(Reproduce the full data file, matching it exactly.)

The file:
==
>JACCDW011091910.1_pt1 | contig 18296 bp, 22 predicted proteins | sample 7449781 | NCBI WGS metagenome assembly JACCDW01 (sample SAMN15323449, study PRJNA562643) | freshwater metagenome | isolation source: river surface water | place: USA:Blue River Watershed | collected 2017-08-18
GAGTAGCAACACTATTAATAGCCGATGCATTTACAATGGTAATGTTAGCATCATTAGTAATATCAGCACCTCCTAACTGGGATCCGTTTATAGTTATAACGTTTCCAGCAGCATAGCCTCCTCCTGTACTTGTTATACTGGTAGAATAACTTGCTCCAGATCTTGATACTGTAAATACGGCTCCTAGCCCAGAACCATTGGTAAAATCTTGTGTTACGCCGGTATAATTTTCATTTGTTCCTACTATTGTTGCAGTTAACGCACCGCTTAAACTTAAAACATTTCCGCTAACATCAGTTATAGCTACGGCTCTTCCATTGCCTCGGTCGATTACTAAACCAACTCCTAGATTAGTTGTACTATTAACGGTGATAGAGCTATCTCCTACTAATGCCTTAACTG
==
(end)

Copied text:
>JACCDW011091910.1_pt1 | contig 18296 bp, 22 predicted proteins | sample 7449781 | NCBI WGS metagenome assembly JACCDW01 (sample SAMN15323449, study PRJNA562643) | freshwater metagenome | isolation source: river surface water | place: USA:Blue River Watershed | collected 2017-08-18
GAGTAGCAACACTATTAATAGCCGATGCATTTACAATGGTAATGTTAGCATCATTAGTAATATCAGCACCTCCTAACTGGGATCCGTTTATAGTTATAACGTTTCCAGCAGCATAGCCTCCTCCTGTACTTGTTATACTGGTAGAATAACTTGCTCCAGATCTTGATACTGTAAATACGGCTCCTAGCCCAGAACCATTGGTAAAATCTTGTGTTACGCCGGTATAATTTTCATTTGTTCCTACTATTGTTGCAGTTAACGCACCGCTTAAACTTAAAACATTTCCGCTAACATCAGTTATAGCTACGGCTCTTCCATTGCCTCGGTCGATTACTAAACCAACTCCTAGATTAGTTGTACTATTAACGGTGATAGAGCTATCTCCTACTAATGCCTTAACTG